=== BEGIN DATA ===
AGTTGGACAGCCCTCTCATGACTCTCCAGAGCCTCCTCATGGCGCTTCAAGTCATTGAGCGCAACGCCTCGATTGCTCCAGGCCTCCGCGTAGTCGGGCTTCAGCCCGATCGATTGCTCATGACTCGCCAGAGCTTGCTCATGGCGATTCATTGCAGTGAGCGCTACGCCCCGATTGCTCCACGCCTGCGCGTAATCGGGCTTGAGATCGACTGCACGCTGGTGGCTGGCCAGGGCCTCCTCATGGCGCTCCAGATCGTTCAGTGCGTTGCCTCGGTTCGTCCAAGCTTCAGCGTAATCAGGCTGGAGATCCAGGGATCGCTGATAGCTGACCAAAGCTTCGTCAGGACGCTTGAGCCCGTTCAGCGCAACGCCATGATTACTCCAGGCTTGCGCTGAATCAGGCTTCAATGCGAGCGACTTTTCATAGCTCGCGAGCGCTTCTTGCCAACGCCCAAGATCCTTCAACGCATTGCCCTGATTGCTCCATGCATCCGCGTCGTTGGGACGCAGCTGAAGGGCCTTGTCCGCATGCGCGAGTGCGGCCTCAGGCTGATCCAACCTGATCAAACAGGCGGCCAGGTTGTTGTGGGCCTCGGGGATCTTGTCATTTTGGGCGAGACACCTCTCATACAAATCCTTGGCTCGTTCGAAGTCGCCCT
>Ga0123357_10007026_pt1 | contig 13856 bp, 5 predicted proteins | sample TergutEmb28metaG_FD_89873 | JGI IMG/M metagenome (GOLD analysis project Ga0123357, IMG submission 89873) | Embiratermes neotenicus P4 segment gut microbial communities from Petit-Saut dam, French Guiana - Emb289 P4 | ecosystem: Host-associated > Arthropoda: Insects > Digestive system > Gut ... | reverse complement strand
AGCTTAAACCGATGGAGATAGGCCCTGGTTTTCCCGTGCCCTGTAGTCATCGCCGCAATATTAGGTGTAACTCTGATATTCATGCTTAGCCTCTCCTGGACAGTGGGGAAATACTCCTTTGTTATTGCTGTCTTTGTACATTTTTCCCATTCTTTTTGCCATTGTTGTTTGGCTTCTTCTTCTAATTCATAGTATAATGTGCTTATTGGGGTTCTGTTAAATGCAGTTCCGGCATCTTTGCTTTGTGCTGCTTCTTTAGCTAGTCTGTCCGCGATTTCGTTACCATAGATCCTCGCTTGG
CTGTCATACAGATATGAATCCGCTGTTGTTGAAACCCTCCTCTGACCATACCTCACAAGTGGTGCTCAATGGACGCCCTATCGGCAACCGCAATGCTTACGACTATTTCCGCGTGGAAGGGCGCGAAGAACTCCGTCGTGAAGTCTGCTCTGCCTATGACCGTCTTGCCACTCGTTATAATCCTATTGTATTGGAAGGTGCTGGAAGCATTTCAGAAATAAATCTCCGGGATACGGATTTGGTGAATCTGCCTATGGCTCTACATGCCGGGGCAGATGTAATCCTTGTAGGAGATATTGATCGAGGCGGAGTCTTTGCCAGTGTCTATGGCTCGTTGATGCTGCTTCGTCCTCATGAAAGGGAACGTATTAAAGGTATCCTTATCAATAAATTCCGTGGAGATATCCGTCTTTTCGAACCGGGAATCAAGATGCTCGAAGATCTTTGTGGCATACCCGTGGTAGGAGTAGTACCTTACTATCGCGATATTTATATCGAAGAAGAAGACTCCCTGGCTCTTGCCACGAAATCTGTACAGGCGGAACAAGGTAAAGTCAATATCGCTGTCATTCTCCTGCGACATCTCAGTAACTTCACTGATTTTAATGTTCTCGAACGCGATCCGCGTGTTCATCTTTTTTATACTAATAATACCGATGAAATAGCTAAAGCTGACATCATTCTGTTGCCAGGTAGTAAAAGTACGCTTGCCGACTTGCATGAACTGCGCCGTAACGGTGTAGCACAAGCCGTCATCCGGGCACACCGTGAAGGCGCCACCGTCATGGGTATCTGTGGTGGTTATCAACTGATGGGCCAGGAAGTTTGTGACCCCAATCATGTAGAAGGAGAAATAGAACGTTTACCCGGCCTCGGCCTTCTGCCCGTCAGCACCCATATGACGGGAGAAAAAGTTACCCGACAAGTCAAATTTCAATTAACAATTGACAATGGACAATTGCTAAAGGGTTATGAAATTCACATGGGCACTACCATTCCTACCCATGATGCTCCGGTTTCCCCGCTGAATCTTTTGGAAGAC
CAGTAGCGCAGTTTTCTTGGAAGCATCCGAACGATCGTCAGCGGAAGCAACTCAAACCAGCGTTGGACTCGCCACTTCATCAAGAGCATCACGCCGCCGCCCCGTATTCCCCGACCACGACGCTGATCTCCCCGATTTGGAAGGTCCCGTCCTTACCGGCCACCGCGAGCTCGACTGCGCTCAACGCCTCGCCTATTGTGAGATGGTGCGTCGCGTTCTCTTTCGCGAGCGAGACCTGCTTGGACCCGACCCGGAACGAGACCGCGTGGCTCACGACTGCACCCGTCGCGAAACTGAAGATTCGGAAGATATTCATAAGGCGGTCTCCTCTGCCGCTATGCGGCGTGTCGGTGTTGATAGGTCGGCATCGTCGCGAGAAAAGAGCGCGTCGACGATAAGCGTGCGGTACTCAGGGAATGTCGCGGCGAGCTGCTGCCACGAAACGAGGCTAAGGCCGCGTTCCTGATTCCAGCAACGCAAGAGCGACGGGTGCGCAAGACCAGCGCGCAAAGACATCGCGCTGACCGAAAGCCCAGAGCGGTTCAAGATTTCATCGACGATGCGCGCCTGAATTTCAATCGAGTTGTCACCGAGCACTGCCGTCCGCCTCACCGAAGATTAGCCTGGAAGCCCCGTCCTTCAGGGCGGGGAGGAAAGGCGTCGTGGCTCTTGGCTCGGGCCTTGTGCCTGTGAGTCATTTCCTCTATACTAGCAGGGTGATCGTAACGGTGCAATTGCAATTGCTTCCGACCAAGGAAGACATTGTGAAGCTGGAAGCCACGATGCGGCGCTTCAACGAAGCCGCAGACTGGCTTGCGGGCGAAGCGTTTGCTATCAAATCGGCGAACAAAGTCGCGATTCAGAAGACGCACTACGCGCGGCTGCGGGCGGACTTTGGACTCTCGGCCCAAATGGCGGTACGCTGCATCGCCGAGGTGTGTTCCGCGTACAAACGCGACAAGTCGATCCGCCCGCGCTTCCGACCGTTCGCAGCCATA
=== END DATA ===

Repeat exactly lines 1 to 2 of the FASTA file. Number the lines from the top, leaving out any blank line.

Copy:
AGTTGGACAGCCCTCTCATGACTCTCCAGAGCCTCCTCATGGCGCTTCAAGTCATTGAGCGCAACGCCTCGATTGCTCCAGGCCTCCGCGTAGTCGGGCTTCAGCCCGATCGATTGCTCATGACTCGCCAGAGCTTGCTCATGGCGATTCATTGCAGTGAGCGCTACGCCCCGATTGCTCCACGCCTGCGCGTAATCGGGCTTGAGATCGACTGCACGCTGGTGGCTGGCCAGGGCCTCCTCATGGCGCTCCAGATCGTTCAGTGCGTTGCCTCGGTTCGTCCAAGCTTCAGCGTAATCAGGCTGGAGATCCAGGGATCGCTGATAGCTGACCAAAGCTTCGTCAGGACGCTTGAGCCCGTTCAGCGCAACGCCATGATTACTCCAGGCTTGCGCTGAATCAGGCTTCAATGCGAGCGACTTTTCATAGCTCGCGAGCGCTTCTTGCCAACGCCCAAGATCCTTCAACGCATTGCCCTGATTGCTCCATGCATCCGCGTCGTTGGGACGCAGCTGAAGGGCCTTGTCCGCATGCGCGAGTGCGGCCTCAGGCTGATCCAACCTGATCAAACAGGCGGCCAGGTTGTTGTGGGCCTCGGGGATCTTGTCATTTTGGGCGAGACACCTCTCATACAAATCCTTGGCTCGTTCGAAGTCGCCCT
>Ga0123357_10007026_pt1 | contig 13856 bp, 5 predicted proteins | sample TergutEmb28metaG_FD_89873 | JGI IMG/M metagenome (GOLD analysis project Ga0123357, IMG submission 89873) | Embiratermes neotenicus P4 segment gut microbial communities from Petit-Saut dam, French Guiana - Emb289 P4 | ecosystem: Host-associated > Arthropoda: Insects > Digestive system > Gut ... | reverse complement strand